By Stephanie Lauren Schultz
“La, la, la, la, la.” Pam was humming to herself quietly as she pedaled her tricycle around the neighborhood. She weaved back and forth across the sidewalk, sped up and down driveways and steered her way down the street.
Being four years old, Pam’s tricycle was among her top five favorite possessions. When she got bored with her parents and other adults in her life, she could always hop on her tricycle and ride around the neighborhood.
One particular day when Pam was riding her tricycle, she decided to try something new. The road that led into her driveway was a hill. She decided the best way to get the most speed would be to start at the top of the hill and peddle as fast as she could into her driveway.
“Ready, set, GO!” Pam said to herself and she started down the hill on her tricycle at slowly at first, but gaining speed. After a few yards, Pam felt like she was flying. The wind was ripping through her hair and she felt that rush of adrenaline that tends to come when you’re a four year old racing into your driveway at top speed.
The next thing Pam knew, the closed garage door was just three feet away from her and it was getting closer by the second. She started to rethink this grand idea! She found herself hurtling straight towards the garage door, her feet off the peddles and scraping the ground in an effort to stop.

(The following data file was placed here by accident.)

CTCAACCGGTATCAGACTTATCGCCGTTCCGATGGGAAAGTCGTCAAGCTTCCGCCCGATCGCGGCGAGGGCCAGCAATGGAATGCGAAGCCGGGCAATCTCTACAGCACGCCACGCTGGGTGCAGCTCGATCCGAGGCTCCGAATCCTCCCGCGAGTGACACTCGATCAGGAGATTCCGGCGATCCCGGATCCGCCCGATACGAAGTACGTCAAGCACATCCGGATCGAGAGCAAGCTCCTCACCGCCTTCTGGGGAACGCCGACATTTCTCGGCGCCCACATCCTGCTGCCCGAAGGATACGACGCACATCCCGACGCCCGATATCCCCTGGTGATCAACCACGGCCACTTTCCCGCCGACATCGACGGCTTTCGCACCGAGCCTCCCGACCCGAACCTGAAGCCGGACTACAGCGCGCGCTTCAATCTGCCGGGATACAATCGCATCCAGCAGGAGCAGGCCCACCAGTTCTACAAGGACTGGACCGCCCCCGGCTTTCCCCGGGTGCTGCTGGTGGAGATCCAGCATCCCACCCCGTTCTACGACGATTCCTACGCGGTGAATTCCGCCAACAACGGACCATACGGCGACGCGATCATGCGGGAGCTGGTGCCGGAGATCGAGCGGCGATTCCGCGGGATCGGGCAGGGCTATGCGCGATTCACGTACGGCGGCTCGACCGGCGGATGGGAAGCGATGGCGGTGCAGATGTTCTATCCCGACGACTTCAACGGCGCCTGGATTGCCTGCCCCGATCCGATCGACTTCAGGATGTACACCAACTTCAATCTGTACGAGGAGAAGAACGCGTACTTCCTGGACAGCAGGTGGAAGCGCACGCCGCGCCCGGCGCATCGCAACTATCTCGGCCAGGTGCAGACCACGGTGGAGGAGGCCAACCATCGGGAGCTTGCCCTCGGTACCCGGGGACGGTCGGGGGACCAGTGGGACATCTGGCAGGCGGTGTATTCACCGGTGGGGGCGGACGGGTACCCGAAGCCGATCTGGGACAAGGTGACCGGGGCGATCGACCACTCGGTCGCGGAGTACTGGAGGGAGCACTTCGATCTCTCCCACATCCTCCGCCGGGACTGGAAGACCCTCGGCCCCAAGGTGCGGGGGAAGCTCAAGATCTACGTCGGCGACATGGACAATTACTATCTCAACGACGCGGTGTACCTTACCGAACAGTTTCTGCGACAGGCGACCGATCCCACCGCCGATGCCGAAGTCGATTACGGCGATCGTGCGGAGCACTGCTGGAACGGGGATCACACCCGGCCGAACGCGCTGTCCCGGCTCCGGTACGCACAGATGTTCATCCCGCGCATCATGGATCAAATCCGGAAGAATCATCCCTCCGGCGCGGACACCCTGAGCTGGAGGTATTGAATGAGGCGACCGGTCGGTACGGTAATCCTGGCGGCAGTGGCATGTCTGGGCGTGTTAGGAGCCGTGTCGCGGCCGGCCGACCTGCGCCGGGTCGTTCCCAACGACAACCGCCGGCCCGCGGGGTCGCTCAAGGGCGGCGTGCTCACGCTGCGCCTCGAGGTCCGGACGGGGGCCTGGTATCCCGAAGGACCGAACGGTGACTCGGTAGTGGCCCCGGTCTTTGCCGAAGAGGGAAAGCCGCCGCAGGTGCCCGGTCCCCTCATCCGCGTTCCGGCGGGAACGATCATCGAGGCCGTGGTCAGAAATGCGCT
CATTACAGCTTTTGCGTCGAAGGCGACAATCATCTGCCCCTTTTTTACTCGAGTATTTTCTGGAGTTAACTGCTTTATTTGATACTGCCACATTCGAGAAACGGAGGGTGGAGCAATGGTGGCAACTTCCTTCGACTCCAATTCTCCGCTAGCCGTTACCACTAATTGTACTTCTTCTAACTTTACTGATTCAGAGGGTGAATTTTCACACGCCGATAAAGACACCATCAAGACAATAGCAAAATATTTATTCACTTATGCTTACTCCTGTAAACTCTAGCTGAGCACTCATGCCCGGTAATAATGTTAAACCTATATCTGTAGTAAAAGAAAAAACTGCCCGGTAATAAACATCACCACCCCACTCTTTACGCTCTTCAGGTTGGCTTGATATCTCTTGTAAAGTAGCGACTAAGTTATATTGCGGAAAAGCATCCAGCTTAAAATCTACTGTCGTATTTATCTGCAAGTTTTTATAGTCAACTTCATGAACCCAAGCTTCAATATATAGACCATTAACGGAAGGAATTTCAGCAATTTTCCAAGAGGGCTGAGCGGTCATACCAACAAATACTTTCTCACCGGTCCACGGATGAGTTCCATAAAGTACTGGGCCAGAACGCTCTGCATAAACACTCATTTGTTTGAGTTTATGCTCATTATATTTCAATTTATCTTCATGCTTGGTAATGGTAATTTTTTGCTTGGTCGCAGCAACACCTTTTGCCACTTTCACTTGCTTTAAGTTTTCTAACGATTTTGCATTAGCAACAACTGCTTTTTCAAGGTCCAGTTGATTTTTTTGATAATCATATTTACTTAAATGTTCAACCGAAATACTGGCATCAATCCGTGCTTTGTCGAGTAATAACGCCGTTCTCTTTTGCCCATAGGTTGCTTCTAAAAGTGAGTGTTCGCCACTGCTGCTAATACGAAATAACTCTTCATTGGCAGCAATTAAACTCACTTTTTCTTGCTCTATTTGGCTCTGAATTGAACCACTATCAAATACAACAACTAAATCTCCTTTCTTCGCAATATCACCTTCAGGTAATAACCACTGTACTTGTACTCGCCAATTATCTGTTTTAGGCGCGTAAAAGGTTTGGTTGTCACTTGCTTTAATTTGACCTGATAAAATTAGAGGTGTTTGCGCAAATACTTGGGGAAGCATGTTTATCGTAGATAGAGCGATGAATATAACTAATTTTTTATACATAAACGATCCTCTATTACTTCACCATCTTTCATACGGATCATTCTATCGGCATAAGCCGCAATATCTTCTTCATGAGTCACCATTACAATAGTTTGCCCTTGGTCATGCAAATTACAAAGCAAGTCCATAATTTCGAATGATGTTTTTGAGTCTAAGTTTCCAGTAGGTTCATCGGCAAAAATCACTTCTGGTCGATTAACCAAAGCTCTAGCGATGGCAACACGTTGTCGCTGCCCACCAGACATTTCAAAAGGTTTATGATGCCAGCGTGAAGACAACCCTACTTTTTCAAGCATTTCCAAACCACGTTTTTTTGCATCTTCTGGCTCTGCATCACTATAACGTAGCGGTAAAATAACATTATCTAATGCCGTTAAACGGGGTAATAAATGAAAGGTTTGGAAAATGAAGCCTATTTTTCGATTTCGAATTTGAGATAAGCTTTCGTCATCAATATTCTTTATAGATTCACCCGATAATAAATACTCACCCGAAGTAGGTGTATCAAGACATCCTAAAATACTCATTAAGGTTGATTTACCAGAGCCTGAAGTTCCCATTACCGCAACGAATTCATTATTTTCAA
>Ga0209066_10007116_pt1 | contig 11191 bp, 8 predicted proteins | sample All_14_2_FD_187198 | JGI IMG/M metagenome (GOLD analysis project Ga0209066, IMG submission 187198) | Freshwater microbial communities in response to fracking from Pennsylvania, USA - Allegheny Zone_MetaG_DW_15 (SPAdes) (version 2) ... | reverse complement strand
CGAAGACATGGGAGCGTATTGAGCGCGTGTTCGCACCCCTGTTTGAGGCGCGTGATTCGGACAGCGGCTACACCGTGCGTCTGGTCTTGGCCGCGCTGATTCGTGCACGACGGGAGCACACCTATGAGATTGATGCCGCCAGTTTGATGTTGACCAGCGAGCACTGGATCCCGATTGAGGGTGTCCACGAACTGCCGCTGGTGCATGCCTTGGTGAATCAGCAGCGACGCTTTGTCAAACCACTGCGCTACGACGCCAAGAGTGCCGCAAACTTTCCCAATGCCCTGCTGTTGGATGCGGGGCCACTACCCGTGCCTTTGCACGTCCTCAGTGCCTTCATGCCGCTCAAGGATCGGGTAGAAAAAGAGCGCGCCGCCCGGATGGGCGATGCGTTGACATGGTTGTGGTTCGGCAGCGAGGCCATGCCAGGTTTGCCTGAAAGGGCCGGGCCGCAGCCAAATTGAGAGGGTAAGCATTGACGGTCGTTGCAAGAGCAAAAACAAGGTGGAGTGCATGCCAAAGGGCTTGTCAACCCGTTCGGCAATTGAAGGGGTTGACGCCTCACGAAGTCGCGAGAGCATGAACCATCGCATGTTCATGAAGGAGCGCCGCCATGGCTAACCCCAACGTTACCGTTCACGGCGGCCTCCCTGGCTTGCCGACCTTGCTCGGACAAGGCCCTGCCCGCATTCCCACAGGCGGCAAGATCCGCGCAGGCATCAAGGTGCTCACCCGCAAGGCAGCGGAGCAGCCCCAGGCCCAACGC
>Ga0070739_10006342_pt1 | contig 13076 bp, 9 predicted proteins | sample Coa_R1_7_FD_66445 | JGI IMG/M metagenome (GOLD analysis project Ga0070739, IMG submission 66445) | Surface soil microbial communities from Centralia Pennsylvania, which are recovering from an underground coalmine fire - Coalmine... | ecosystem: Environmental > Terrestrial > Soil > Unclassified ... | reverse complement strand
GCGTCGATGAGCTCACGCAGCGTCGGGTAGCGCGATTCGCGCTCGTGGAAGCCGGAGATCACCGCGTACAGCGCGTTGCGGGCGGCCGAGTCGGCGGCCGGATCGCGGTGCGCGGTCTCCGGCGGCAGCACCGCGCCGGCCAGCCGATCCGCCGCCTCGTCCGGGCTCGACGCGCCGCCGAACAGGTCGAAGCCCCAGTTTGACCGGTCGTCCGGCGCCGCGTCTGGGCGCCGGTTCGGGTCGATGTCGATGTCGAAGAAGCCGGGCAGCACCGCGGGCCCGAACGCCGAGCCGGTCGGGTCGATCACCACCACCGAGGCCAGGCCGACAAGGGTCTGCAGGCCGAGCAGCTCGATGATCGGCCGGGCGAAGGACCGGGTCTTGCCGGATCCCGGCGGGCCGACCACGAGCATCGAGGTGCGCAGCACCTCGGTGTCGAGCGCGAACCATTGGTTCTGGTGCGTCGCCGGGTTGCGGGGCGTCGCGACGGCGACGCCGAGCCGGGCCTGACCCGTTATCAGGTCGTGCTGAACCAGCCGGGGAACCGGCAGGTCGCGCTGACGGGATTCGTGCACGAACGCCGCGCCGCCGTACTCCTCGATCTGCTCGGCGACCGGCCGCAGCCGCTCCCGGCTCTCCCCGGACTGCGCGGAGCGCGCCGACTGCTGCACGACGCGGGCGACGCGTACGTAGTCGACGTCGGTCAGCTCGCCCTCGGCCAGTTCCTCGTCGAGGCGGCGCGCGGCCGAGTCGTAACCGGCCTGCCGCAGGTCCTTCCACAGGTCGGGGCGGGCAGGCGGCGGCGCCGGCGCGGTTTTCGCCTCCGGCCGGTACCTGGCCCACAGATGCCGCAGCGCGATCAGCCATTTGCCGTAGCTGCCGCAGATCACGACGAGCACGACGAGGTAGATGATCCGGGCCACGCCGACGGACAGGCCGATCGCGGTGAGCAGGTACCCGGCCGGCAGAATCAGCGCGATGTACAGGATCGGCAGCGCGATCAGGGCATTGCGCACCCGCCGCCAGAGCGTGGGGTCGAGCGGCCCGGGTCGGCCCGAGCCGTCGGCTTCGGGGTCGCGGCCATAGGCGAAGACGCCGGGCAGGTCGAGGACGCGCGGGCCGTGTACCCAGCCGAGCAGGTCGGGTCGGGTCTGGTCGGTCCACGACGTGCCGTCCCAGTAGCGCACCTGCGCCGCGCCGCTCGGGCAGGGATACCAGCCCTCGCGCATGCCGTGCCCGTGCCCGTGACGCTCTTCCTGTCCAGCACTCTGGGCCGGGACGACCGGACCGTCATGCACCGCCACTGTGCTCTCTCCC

The pain was extreme. There was a dullness on her chin and red stains on her shirt. She ran in the house to the mirror, crying loudly, and saw that her chin was completely split open. She was panicked to see the flaps of skin hanging off her chin.
Pam was rushed to the hospital in her neighbor’s car (her dad had her family’s at work) and she remembers looking up at the doctor as he was preparing to sew her skin back together. “This won’t hurt very much, I promise,” the doctor said.
That proved to be a false statement because Pam felt the needle pulling the thick black thread through her skin and choked back tears, trying to concentrate on anything but the pain.
The stitches were able to sew Pam’s skin back together just fine and she got away from the tricycle accident with nothing but a tiny scar on her chin, visible only if one looks very closely.
As I do my internships and work with young students who are burdened with ASD, ADHD and other non-verbal learning disorders, I think back to the times we all had of simply being a kid. Every child has painful situations they must manage in an age appropriate manner. I hope I can "stitch" the fragmented lives of these young children with the skills necessary to lead a healthy fulfilling life.
Editors Note: Stephanie is my oldest daughter. She is graduating from college this year with a duel degree in Elementary Education and Special Education. She has always had a kind heart and will no doubt positively impact the lives of many children and their families. I asked her if she would be willing to post on my blog. This is a family story she has grown up with.